That being said, when it comes to flea markets some of my best purchases have happened because I have gone up to the seller as they were packing up and, in the spur of the moment, they have given me a deep discount on pieces as they just want to sell a few more bits before the end of the day. Normally I have seen these things earlier in the day and then have come back later to see what deal we can agree on. Flea markets are different in this way, as thrift stores won’t normally give you a discount just because they are about to close! But, individual sellers at flea markets often will.
When it comes to money, it is really good to just bring a set amount of cash or know in your head before you start exactly how much you are willing to spend (and then you have to stick to it!). I always have an exact, maximum amount that I am willing to spend on any particular day, otherwise I would never say no! Even if things are cheap, they still add up and it can be very, very hard to tell yourself no in the face of something epic.
Inside The Gem-Filled Store
The first thing I do when I go into a thrift shop is to make a note of which colour tags are having a specific sale or discount. Most thrift stores label their items with coloured tags and each day rotate which colours are on offer, so you are almost always guaranteed to find a bargain. If you are unsure, go up to the staff to ask about discounts. This is also a great time to ask them about future sales and if they have a newsletter. Once a week, my favourite thrift store sends out an email with a 50% off everything coupon solely for newsletter subscribers. They don’t mention this coupon in the store on that day, so you have to be in the know!
Another thing you can ask the staff is when new inventory comes out, the big thrift stores (like a Goodwill or a Salvation Army) will be restocking constantly, but the smaller ones will only restock on certain days of the week or at certain times of the day. Knowing when the new inventory comes out means you can be one of the first to see it!
One of the things I have learnt about thrifting is that thrifting really isn’t fun if you are not in the mood for it. And there are some days when I am just really, really not in the mood! Personally, I have to have quite a lot of energy to go and I have to be in a creative, open mindset. As I don’t think thrifting is something that you can just rush through, I like to be able to take my time and have a couple of hours to sort through all the racks. It should be an enjoyable experience and I believe approaching it in this way is when you can really find the gems. Unfortunately, the gems aren’t going to be handed to you on a silver platter, although realistically that would take away all of the fun!
This leads me on to my main philosophy of thrifting, which is have an open mind and get creative! I don’t particularly like to go thrifting with other people (this is me time!), but I know that if I were to, my partner would consistently roll their eyes and scrunch up their noses at some of the things I pull out. But, oftentimes when I buy things I have already envisioned how I want to style and wear the piece in a setting outside of the thrift store. The fun of it is that you can try unfamiliar things, new (to you) shapes and unique ways to style and layer. For this reason, I do not go thrifting hoping to buy specific pieces. Thrifting doesn’t work like that (it’s the opposite of online shopping), you can’t control what you are going to find.
For this reason, don’t limit yourself to one area of the store, sizes have changed over the years, so look at all sizes! A lot of times I find things that have been marked wrong or have been hung up in the wrong part of the store. People hide things (I know this because I have done it to!) and so you may find a whole section of your size squeezed in between a different size! When I first look at things I try to figure out if and how it is going to fit; but, if I really love the pattern or the print, I will still try it on as you can always get it tailored!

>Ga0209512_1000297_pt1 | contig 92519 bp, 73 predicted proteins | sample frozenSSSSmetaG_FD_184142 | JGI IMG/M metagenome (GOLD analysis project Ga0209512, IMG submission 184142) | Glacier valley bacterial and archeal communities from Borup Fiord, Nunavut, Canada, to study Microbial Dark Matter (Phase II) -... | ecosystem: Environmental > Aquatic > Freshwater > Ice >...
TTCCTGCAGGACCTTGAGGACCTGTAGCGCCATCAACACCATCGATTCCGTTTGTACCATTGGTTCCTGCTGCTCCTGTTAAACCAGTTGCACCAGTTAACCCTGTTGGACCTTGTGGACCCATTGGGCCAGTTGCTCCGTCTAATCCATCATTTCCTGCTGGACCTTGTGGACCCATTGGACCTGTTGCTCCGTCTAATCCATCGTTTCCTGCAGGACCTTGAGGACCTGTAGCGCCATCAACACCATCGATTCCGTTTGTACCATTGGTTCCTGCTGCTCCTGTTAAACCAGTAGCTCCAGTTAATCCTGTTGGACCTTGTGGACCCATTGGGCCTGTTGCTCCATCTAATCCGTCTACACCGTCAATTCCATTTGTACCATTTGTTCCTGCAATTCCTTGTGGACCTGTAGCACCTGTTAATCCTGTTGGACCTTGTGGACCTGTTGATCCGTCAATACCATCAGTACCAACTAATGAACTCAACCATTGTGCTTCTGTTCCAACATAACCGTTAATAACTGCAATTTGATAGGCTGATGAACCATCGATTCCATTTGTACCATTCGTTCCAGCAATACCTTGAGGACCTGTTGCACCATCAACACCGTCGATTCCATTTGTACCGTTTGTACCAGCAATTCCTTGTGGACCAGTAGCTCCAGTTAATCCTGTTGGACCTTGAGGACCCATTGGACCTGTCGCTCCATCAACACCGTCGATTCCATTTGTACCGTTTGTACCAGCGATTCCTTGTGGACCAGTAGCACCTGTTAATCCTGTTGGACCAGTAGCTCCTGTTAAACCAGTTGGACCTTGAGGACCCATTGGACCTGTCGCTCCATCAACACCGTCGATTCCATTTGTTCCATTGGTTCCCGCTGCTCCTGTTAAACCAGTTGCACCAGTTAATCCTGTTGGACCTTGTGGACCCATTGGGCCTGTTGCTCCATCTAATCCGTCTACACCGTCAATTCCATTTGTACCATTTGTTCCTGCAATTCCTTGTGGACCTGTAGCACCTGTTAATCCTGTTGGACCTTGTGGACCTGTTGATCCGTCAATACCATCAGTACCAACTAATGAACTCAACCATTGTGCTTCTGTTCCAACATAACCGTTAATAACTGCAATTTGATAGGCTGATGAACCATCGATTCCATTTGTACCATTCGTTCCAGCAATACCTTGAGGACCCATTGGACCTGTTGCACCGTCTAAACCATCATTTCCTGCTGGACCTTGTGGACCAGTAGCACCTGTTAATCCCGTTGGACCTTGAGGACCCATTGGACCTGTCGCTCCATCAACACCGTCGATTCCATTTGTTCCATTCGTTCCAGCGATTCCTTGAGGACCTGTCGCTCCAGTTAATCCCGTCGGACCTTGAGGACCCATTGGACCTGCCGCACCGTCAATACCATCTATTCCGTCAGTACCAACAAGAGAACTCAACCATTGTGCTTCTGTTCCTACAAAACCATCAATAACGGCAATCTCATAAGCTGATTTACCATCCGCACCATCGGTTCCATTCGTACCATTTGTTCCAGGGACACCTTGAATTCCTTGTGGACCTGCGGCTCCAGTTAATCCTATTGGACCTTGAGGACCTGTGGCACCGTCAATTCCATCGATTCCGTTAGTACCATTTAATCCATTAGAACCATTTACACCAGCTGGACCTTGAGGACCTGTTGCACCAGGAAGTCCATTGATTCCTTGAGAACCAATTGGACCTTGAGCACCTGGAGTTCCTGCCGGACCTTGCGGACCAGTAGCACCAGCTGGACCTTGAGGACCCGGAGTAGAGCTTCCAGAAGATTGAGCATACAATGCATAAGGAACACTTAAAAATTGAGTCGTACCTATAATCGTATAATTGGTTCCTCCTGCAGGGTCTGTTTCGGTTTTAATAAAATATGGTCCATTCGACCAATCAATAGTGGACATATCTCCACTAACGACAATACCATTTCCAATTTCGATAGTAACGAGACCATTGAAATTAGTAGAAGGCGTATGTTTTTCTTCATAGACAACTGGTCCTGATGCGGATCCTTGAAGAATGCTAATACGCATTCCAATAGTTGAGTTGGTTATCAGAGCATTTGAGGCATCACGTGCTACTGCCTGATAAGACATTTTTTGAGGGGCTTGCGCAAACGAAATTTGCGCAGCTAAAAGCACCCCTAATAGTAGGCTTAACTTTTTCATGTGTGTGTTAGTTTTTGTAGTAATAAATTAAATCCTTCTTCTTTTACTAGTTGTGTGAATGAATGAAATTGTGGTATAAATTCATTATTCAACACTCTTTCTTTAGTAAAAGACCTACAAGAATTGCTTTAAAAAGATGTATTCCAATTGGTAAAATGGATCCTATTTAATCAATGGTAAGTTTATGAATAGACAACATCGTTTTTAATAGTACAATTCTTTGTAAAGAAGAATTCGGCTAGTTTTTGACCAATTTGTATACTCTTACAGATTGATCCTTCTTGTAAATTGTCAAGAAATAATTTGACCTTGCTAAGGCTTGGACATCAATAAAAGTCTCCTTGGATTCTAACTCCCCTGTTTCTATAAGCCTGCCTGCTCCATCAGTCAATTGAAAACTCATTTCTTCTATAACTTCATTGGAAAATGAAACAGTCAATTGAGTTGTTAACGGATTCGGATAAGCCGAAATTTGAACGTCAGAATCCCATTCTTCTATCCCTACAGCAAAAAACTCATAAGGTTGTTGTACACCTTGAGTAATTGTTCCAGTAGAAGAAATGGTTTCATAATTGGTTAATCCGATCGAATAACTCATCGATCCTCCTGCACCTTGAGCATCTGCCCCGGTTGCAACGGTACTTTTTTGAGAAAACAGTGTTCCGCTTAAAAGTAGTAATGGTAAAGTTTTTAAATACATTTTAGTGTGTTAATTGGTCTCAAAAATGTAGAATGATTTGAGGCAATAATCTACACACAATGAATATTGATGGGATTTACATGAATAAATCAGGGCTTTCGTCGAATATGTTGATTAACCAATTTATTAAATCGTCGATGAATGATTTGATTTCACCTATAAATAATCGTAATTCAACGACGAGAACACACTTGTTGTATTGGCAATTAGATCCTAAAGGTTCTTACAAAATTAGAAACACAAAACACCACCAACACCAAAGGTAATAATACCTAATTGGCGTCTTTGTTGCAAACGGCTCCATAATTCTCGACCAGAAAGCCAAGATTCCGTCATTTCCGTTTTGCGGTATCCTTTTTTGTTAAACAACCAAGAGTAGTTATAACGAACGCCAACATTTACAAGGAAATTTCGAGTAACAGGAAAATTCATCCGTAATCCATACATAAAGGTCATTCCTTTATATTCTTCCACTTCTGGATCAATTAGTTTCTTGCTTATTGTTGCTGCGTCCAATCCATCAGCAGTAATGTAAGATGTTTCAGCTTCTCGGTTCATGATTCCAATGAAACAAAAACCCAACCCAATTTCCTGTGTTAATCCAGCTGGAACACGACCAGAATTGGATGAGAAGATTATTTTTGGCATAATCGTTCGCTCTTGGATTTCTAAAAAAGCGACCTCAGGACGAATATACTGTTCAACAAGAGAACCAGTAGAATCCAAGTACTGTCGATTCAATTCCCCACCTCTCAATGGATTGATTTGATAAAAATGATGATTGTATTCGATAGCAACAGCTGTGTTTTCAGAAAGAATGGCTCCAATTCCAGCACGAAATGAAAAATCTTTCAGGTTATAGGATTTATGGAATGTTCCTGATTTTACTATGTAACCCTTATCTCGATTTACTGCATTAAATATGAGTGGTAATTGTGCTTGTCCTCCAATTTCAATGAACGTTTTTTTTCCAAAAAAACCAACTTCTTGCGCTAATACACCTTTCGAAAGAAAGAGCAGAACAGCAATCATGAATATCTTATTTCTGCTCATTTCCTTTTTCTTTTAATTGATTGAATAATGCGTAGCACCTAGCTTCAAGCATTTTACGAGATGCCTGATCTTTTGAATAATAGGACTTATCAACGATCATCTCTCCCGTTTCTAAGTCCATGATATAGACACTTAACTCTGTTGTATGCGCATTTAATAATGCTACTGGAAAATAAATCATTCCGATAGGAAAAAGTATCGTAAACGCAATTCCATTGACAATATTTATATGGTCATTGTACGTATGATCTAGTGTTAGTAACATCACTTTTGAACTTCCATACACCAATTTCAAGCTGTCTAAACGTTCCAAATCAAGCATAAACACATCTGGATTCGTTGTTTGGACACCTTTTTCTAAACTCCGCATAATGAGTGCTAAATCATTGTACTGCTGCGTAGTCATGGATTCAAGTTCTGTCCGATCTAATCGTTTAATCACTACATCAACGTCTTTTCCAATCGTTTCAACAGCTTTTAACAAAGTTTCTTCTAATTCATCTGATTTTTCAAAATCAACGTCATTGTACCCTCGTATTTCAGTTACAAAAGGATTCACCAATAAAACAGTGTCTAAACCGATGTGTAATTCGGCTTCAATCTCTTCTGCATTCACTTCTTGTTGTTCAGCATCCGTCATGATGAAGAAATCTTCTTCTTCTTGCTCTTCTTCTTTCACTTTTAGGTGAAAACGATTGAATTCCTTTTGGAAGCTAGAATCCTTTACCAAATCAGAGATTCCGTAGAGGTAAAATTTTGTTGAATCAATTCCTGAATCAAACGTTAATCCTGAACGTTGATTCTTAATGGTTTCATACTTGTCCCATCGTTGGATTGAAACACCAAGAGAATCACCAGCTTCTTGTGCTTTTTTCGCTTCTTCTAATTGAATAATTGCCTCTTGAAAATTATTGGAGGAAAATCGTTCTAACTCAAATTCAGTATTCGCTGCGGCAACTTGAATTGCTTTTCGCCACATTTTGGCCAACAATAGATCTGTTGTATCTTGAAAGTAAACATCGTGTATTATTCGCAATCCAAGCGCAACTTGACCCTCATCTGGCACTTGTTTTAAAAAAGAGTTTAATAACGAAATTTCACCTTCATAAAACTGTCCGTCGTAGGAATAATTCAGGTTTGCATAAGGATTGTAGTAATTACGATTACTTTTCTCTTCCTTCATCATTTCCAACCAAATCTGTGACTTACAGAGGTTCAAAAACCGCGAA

Which leads into my next tip, when you are looking at pieces and trying them on you must assess your investment. This means to consider the additional costs that need to be spent on this piece (mainly dry-cleaning and tailoring costs). Whether or not a piece needs to be dry-cleaned often really affects my decision to purchase it, as when you add in the dry-cleaning costs things don’t always retain their “bargain” status. The only times I allow “dry clean only” pieces home is if I think that I want it in my collection for a long time.
I also don’t buy things that have missing buttons/holes in them/rips/stains etc, as past experience shows that I will never get around to fixing them. If you are a crafty person this may not be an issue for you, but I know me and I know that ain’t happening. Also, if things really, really stink — don’t do it.
When you are perusing around the areas of the store, don’t overlook accessories. Belts, necklaces, bangles and neck scarves are some of my absolute favourite things to buy in thrift stores and flea markets because they are often really great quality, completely different to what you see in regular stores and haven’t had taken too much beating. Accessories are also a great way to slip into thrifting if you are not comfortable to dive headfirst into clothes.
Back At Yo Crib
As soon as I get home I make sure to instantly split things up into piles to be washed. I don’t wait, I don’t put it off and do something else – heaven forbid I get any kind of smell coming into my home or closet! Normally things get separated into 3 or 4 piles. One pile for dry-cleaning, one for cold-wash, one for warm-wash and one for whites.
My last step is to try and build some outfits around some of the new pieces so that I can instantly start incorporating them into my complete wardrobe and show the world the beauty of the thrift haul.
Those are my ultimate tips and tricks for successful thrift shopping! If you have any tips or tricks let me know in the comments, it is always great to learn new things from those of you who are rather talented at it as well! If you are looking for my favourite thrift and vintage stores in cities all over the world, I currently have guides for Chicago, Manchester, Berlin and Lisbon & Porto. Happy thrifting!